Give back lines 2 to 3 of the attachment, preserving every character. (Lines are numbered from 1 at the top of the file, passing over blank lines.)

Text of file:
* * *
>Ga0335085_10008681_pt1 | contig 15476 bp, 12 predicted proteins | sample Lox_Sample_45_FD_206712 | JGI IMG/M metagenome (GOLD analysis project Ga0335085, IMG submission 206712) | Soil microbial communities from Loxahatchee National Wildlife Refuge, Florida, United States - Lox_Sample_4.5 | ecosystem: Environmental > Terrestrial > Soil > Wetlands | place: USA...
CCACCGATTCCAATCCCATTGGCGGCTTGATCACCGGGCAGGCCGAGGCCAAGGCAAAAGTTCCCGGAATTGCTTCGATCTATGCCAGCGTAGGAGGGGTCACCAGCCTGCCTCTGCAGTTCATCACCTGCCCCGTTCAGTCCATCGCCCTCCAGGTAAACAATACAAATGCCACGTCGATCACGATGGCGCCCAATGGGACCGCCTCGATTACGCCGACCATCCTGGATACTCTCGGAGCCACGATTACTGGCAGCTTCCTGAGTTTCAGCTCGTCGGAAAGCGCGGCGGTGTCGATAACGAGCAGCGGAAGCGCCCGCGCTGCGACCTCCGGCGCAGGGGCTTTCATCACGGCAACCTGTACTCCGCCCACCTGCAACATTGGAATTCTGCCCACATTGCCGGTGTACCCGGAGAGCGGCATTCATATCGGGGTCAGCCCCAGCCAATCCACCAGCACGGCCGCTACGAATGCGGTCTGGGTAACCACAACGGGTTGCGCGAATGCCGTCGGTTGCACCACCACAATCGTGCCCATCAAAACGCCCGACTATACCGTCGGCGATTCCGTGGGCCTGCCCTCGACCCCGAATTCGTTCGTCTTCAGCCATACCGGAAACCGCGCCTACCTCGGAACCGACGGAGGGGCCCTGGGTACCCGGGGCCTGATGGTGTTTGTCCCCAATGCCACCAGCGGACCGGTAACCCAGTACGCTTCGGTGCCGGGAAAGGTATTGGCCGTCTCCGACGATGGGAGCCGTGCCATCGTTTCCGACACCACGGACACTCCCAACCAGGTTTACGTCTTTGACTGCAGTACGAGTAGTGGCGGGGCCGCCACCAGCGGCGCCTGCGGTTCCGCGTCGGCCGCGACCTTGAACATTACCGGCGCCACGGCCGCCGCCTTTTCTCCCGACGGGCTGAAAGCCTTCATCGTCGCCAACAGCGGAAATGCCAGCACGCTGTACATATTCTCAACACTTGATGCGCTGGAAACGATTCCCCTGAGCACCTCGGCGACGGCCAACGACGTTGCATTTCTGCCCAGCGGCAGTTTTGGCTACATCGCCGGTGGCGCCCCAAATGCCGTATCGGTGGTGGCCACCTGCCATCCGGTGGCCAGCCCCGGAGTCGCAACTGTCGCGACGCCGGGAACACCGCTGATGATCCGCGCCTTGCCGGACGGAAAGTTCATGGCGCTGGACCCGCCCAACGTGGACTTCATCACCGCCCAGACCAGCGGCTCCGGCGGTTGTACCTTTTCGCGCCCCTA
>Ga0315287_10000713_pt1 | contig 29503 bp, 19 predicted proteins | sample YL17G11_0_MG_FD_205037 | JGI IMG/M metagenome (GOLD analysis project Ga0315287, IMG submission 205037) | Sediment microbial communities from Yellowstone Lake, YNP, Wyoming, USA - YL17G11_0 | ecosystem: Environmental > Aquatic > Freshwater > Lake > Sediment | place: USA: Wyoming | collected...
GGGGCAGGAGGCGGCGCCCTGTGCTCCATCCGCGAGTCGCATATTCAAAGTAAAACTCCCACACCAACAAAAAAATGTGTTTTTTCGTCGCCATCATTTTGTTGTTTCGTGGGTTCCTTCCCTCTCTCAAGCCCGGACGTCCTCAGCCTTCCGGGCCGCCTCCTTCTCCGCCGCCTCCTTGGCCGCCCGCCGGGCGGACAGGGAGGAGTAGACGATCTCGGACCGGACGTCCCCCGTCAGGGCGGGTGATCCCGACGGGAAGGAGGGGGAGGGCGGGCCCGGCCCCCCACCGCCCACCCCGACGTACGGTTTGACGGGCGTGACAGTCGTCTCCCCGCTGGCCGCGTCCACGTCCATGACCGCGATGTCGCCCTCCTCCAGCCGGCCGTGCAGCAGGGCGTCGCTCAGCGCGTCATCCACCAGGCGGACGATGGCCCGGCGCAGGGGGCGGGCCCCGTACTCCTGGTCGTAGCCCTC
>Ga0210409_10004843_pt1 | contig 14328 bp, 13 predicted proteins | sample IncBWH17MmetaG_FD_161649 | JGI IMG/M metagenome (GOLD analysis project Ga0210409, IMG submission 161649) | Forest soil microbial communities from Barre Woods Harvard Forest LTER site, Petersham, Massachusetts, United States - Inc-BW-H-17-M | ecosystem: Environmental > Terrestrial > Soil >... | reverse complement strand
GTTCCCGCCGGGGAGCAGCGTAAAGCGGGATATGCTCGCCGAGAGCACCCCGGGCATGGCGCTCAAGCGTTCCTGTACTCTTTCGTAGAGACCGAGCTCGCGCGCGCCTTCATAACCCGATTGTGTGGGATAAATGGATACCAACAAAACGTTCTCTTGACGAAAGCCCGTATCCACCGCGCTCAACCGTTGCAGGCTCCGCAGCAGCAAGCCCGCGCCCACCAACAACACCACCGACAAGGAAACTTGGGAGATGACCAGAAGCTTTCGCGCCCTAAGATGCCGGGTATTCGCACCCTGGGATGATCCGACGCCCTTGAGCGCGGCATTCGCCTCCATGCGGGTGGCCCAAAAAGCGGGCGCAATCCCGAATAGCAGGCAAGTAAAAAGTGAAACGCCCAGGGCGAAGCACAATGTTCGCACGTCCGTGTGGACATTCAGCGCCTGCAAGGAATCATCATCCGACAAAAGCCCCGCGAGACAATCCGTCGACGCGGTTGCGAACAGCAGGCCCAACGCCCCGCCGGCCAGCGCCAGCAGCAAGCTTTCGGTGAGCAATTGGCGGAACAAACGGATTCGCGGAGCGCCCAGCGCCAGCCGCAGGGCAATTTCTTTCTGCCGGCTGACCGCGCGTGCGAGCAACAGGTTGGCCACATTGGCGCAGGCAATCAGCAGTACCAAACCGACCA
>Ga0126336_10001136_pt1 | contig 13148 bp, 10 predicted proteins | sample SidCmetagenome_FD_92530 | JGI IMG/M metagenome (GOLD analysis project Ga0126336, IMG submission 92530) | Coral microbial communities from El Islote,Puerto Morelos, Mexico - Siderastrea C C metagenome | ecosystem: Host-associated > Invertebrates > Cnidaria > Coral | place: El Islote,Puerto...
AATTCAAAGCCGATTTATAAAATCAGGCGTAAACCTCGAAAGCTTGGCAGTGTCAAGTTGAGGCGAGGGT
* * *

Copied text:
CCACCGATTCCAATCCCATTGGCGGCTTGATCACCGGGCAGGCCGAGGCCAAGGCAAAAGTTCCCGGAATTGCTTCGATCTATGCCAGCGTAGGAGGGGTCACCAGCCTGCCTCTGCAGTTCATCACCTGCCCCGTTCAGTCCATCGCCCTCCAGGTAAACAATACAAATGCCACGTCGATCACGATGGCGCCCAATGGGACCGCCTCGATTACGCCGACCATCCTGGATACTCTCGGAGCCACGATTACTGGCAGCTTCCTGAGTTTCAGCTCGTCGGAAAGCGCGGCGGTGTCGATAACGAGCAGCGGAAGCGCCCGCGCTGCGACCTCCGGCGCAGGGGCTTTCATCACGGCAACCTGTACTCCGCCCACCTGCAACATTGGAATTCTGCCCACATTGCCGGTGTACCCGGAGAGCGGCATTCATATCGGGGTCAGCCCCAGCCAATCCACCAGCACGGCCGCTACGAATGCGGTCTGGGTAACCACAACGGGTTGCGCGAATGCCGTCGGTTGCACCACCACAATCGTGCCCATCAAAACGCCCGACTATACCGTCGGCGATTCCGTGGGCCTGCCCTCGACCCCGAATTCGTTCGTCTTCAGCCATACCGGAAACCGCGCCTACCTCGGAACCGACGGAGGGGCCCTGGGTACCCGGGGCCTGATGGTGTTTGTCCCCAATGCCACCAGCGGACCGGTAACCCAGTACGCTTCGGTGCCGGGAAAGGTATTGGCCGTCTCCGACGATGGGAGCCGTGCCATCGTTTCCGACACCACGGACACTCCCAACCAGGTTTACGTCTTTGACTGCAGTACGAGTAGTGGCGGGGCCGCCACCAGCGGCGCCTGCGGTTCCGCGTCGGCCGCGACCTTGAACATTACCGGCGCCACGGCCGCCGCCTTTTCTCCCGACGGGCTGAAAGCCTTCATCGTCGCCAACAGCGGAAATGCCAGCACGCTGTACATATTCTCAACACTTGATGCGCTGGAAACGATTCCCCTGAGCACCTCGGCGACGGCCAACGACGTTGCATTTCTGCCCAGCGGCAGTTTTGGCTACATCGCCGGTGGCGCCCCAAATGCCGTATCGGTGGTGGCCACCTGCCATCCGGTGGCCAGCCCCGGAGTCGCAACTGTCGCGACGCCGGGAACACCGCTGATGATCCGCGCCTTGCCGGACGGAAAGTTCATGGCGCTGGACCCGCCCAACGTGGACTTCATCACCGCCCAGACCAGCGGCTCCGGCGGTTGTACCTTTTCGCGCCCCTA
>Ga0315287_10000713_pt1 | contig 29503 bp, 19 predicted proteins | sample YL17G11_0_MG_FD_205037 | JGI IMG/M metagenome (GOLD analysis project Ga0315287, IMG submission 205037) | Sediment microbial communities from Yellowstone Lake, YNP, Wyoming, USA - YL17G11_0 | ecosystem: Environmental > Aquatic > Freshwater > Lake > Sediment | place: USA: Wyoming | collected...